Review of Broken Frequencies by James Alan Riley reviewed by Chris Prewitt
March 28, 2019
Shadelandhouse Modern Press
Stay with me here for a moment. What is the distinction between a “cultural shift” and a “cultural crisis”? Having lived in mostly rural and conservative places, I’ve understood the difference largely to be a matter of categorization. Those who can abide by “new” ways of thinking and being, who are not flummoxed or nonplussed by amendments to cultural categories, are likelier to view changes in the culture as “shifts”; whereas a “crisis” occurs when members of a society look upon people, ideas, or conditions that do not easily adhere to previously established acceptable categories with fear, confusion, or animosity.
Taken a step further, what does it mean to “categorize,” particularly when that activity has everything to do with how we live—in terms of law, identity, healthcare, etc.—because it has everything to do with our understanding?
These are important questions to me for what I hope are obvious reasons. And it is when James Alan Riley touches upon these themes that I am most engaged with his recent poetry collection Broken Frequencies.
Time is one of the most important means of constructing understanding. Consider this. One of our greatest beliefs is that people are capable of change. That means people are dynamic, not static. But how could we understand something being dynamic if not for the concept of time? Would a Permanent Now necessitate something (or a subject) being entirely static? Is time not a requisite for dynamism?
Likely, we don’t actively think about time in that manner, though. But how many of us wonder what could have been if, say, we hadn’t been sick and missed that day of school, or if we had taken that job instead of the other, etc? The possibilities haunt us. Yet we understand that we must progress in a certain confining manner: that of time. And once we have affirmed our decisions and made our moves, we are committed. We move forward.
Possibilities and hauntings come together nicely in the poem “Ghost Story.” I enjoy the following lines immensely:
I tell this story as true from the comfort
of two lifetimes away…
one of the many possible untold versions.
These are simple but compelling lines. They brought to mind, as many moments in Broken Frequencies did, this line from James Wright’s poem “Today I Was Happy, So I Made This Poem”: “Each moment of time is a mountain.” And it’s true: consider all the things that had to transpire in just the exact manner that they did in order for you to arrive at this moment in time. Each of us are climbing over Everests each moment of our lives. And it is not unusual to look back at previous expeditions and contemplate these journeys: how long ago a particular journey was, what other journeys may have been but never were.
Crucial to categorization is language. Generally speaking, poems that dwell on language, particularly panegyrics to syllables, don’t do it for me. In saying that, when a poet draws attention to language in a way that is not merely in veneration, I take notice. Consider the opening poem “In a World Without Birds”:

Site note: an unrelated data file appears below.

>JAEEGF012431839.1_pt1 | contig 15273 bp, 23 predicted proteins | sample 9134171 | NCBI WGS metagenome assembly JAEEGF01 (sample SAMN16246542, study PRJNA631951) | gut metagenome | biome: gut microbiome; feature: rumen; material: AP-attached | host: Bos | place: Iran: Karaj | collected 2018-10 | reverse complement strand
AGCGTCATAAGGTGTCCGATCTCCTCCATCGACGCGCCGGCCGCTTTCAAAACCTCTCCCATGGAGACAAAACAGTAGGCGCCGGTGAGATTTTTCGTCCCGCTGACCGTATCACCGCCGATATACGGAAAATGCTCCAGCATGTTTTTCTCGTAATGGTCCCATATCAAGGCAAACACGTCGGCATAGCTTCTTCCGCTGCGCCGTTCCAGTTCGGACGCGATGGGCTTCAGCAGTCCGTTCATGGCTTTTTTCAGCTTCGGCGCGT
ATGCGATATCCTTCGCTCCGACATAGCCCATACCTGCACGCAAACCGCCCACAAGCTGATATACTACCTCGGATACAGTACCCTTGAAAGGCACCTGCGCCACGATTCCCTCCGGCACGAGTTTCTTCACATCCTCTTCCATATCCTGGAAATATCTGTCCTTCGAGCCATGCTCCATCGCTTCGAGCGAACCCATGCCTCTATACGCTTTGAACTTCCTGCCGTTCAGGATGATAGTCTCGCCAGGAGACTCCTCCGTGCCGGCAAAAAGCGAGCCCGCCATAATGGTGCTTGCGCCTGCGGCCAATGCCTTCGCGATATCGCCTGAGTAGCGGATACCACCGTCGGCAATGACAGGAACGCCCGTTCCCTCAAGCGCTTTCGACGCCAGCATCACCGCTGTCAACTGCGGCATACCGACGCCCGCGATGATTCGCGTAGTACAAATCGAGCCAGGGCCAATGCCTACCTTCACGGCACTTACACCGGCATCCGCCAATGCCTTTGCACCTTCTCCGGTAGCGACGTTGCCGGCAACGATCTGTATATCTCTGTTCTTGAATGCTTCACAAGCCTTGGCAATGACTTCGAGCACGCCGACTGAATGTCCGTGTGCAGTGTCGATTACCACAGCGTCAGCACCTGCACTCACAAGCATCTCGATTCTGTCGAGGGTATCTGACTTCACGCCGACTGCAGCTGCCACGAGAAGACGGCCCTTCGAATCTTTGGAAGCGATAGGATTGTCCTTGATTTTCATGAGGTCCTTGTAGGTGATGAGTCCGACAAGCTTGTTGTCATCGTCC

They know a bird when they see one.
They recognize feathers and wings,
but that’s about as far as they can go
beyond the different colors…
the generic woodpecker or chicken.
In a world without birds, all ducks
are the same duck quacking in circles
on some stagnant, unkept pond.
Clearly there is a relationship between understanding and language. We distinguish male cardinals from bluejays not only by our ability to distinguish the physical attributes of these birds but also in our ability to name (to categorize). When this ability is stymied, so is our understanding, at least until someone can correct us, can give us the language that we need. This is not inconsequential. It is how we understand our lives.
But even the most verbose and engaged and eager to learn amongst us get it wrong, for “Distance, like memory, can be deceiving,” as the speaker tells us in “Theories of Elegance.” Further, there are unavoidable failures:
I am trying to play a song
I cannot play, trying to explain
something that cannot be explained (“Playing My Brother’s Guitar”).
And then there’s disease which incapacitates. What appears to be Alzheimer’s disease alters reality for a man named Walter in my favorite poem of this collection, the tragic “The Catherine Wheel.” Elaborating on the events that occur in this poem would only spoil the poem, so to say the least this poem evidences the loss of language and categorization, of distinguishing between past and present, and how these losses make existence difficult. (I would ask that as you read this poem to pay attention to Walter’s character. He was once a man preoccupied with his future and how certain critical junctures in his life posed risks to the comfortable future he wanted.)
Broken Frequencies deals in heavy themes, no doubt, but it is far from inaccessible. The language is clear, and a poem never strays from the heart. I hope you take the time to journey with Riley in his collection of poems. I think you will be happy that you did.
Chris Prewitt is the author of Paradise Hammer (SurVision Books), winner of the 2018 James Tate Poetry Prize. Chris's poetry has been nominated for the Pushcart Prize and Best of the Net. Twitter correspondence welcome: @poetcprewitt.
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